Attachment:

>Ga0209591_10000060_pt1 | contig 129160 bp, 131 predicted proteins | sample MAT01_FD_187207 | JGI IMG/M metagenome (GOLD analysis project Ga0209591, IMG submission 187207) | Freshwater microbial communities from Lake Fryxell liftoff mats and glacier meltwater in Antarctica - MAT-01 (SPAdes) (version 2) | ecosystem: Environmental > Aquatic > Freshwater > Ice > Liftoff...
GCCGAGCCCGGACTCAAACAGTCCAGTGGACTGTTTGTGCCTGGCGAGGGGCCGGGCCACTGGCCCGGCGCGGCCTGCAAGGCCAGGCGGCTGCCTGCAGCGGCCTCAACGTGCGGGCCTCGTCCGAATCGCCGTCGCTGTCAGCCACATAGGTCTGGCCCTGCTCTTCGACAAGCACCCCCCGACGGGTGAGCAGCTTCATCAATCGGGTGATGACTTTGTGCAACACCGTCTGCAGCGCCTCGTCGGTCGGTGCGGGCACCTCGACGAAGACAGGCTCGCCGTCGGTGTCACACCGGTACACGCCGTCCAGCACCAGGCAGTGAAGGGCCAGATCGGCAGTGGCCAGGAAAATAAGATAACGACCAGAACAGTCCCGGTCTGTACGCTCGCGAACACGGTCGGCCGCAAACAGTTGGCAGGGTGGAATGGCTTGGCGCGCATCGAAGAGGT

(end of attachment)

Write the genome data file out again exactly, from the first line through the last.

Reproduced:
>Ga0209591_10000060_pt1 | contig 129160 bp, 131 predicted proteins | sample MAT01_FD_187207 | JGI IMG/M metagenome (GOLD analysis project Ga0209591, IMG submission 187207) | Freshwater microbial communities from Lake Fryxell liftoff mats and glacier meltwater in Antarctica - MAT-01 (SPAdes) (version 2) | ecosystem: Environmental > Aquatic > Freshwater > Ice > Liftoff...
GCCGAGCCCGGACTCAAACAGTCCAGTGGACTGTTTGTGCCTGGCGAGGGGCCGGGCCACTGGCCCGGCGCGGCCTGCAAGGCCAGGCGGCTGCCTGCAGCGGCCTCAACGTGCGGGCCTCGTCCGAATCGCCGTCGCTGTCAGCCACATAGGTCTGGCCCTGCTCTTCGACAAGCACCCCCCGACGGGTGAGCAGCTTCATCAATCGGGTGATGACTTTGTGCAACACCGTCTGCAGCGCCTCGTCGGTCGGTGCGGGCACCTCGACGAAGACAGGCTCGCCGTCGGTGTCACACCGGTACACGCCGTCCAGCACCAGGCAGTGAAGGGCCAGATCGGCAGTGGCCAGGAAAATAAGATAACGACCAGAACAGTCCCGGTCTGTACGCTCGCGAACACGGTCGGCCGCAAACAGTTGGCAGGGTGGAATGGCTTGGCGCGCATCGAAGAGGT